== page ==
Skip to content


Chinnaswami Mudaliar and anr. Vs. Rajalakshmi Ammal and anr. - Court Judgment

LegalCrystal Citation
SubjectProperty
CourtChennai High Court
Decided On
Reported in(1970)1MLJ195
AppellantChinnaswami Mudaliar and anr.
RespondentRajalakshmi Ammal and anr.
Cases Referred and Achammal v. Kistama Naidu
Excerpt:
- .....a small house site of 2 cents, from the owner, the third defendant, under a registered sale deed, exhibit b-1 dated 20th february, 1956, for a sum of rs. 80. the plaintiff brought the suit for a declaration of her title and possession, claiming under a sale deed from the same third defendant exhibit a-1, dated 21st september, 1957, for rs. 100. though that sale deed is after exhibit b-1, the case of the plaintiff is that as early as on 29th june, 1952, under exhibit a-2, the third defendant sold the property to her for rs. 100 and put her in possession, but did not get the sale deed registered. the plaintiff alleges that in 1961 the defendants trespassed into the property and hence the suit.2. the learned district munsif held that exhibit a-2, was not genuine. one of the reasons.....
Judgment:

K.S. Venkataraman, J.

1. This is an appeal against an order of remand. Defendants 1 and 2 are the appellants. They are brothers. The second defendant purchased the property in question, a small house site of 2 cents, from the owner, the third defendant, under a registered sale deed, Exhibit B-1 dated 20th February, 1956, for a sum of Rs. 80. The Plaintiff brought the suit for a declaration of her title and possession, claiming under a sale deed from the same third defendant Exhibit A-1, dated 21st September, 1957, for Rs. 100. Though that sale deed is after Exhibit B-1, the case of the plaintiff is that as early as on 29th June, 1952, under Exhibit A-2, the third defendant sold the property to her for Rs. 100 and put her in possession, but did not get the sale deed registered. The plaintiff alleges that in 1961 the defendants trespassed into the property and hence the suit.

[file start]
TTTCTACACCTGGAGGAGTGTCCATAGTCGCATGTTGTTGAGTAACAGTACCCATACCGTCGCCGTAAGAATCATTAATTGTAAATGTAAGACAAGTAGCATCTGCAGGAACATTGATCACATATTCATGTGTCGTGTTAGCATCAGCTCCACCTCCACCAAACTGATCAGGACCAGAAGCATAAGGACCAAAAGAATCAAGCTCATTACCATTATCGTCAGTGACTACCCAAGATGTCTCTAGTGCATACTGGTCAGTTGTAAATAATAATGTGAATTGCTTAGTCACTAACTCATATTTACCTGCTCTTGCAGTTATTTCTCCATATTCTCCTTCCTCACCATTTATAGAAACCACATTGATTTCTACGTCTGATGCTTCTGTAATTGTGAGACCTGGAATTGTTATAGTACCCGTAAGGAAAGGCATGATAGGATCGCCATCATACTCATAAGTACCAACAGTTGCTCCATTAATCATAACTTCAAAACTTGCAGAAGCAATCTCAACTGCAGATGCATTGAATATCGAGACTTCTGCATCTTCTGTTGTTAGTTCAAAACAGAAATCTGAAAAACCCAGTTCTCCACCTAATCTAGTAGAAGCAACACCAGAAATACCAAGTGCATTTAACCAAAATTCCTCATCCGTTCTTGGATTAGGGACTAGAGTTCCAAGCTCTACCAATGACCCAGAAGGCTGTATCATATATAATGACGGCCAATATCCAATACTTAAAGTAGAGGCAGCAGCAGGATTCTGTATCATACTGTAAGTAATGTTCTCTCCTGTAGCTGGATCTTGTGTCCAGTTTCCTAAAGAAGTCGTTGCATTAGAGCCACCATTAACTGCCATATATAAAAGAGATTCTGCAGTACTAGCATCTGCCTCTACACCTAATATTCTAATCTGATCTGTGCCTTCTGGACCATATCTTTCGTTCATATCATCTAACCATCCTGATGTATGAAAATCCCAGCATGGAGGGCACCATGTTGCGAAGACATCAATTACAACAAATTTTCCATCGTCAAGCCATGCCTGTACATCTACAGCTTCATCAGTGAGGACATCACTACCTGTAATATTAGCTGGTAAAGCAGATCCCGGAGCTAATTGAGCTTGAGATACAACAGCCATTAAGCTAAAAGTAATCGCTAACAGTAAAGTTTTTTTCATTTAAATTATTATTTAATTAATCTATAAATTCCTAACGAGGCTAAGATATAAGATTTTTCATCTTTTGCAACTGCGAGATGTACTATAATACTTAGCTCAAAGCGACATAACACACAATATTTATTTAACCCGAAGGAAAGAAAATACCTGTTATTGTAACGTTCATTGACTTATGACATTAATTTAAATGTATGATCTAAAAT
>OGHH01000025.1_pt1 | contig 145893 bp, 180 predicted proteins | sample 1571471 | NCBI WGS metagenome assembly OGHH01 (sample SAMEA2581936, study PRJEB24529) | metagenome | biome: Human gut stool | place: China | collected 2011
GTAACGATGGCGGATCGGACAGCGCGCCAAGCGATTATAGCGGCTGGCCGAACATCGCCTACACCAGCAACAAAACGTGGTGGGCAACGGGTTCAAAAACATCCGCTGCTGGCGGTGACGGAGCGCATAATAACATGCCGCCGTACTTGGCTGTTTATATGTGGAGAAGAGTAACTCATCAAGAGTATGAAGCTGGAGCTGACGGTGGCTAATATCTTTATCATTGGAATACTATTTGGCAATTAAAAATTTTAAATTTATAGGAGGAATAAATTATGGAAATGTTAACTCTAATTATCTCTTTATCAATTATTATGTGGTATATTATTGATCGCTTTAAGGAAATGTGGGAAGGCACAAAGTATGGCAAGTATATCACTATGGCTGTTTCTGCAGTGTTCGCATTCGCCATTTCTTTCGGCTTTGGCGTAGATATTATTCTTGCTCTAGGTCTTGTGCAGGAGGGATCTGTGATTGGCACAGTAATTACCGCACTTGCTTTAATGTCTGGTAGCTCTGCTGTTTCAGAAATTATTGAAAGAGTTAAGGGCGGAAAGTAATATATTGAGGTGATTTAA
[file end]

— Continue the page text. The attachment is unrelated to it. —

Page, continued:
2. The learned District Munsif held that Exhibit A-2, was not genuine. One of the reasons given by him for his conclusion is that in Exhibit B-2, dated 9th July, 1953, a registered mortgage executed by the plaintiff in favour of one Kuppanna Goundar relating to a property adjoining the suit site, the suit site is described as a boundary and as belonging to the third defendant. The learned District Munsif points out that if the plaintiff had been put in possession of the suit site in 1952 itself, though only under an unregistered sale deed, the suit site would not have been described as still belonging to the third defendant. The learned District Munsif found that the plaintiff had not proved possession from 1952. In view of these findings that Exhibit A-2 was not genuine and on the question of possession of the plaintiff from 1952, the learned District Munsif had no difficulty in holding that the sale deed, Exhibit B-1, in favour of defendant 2, would have to prevail over that to the plaintiff.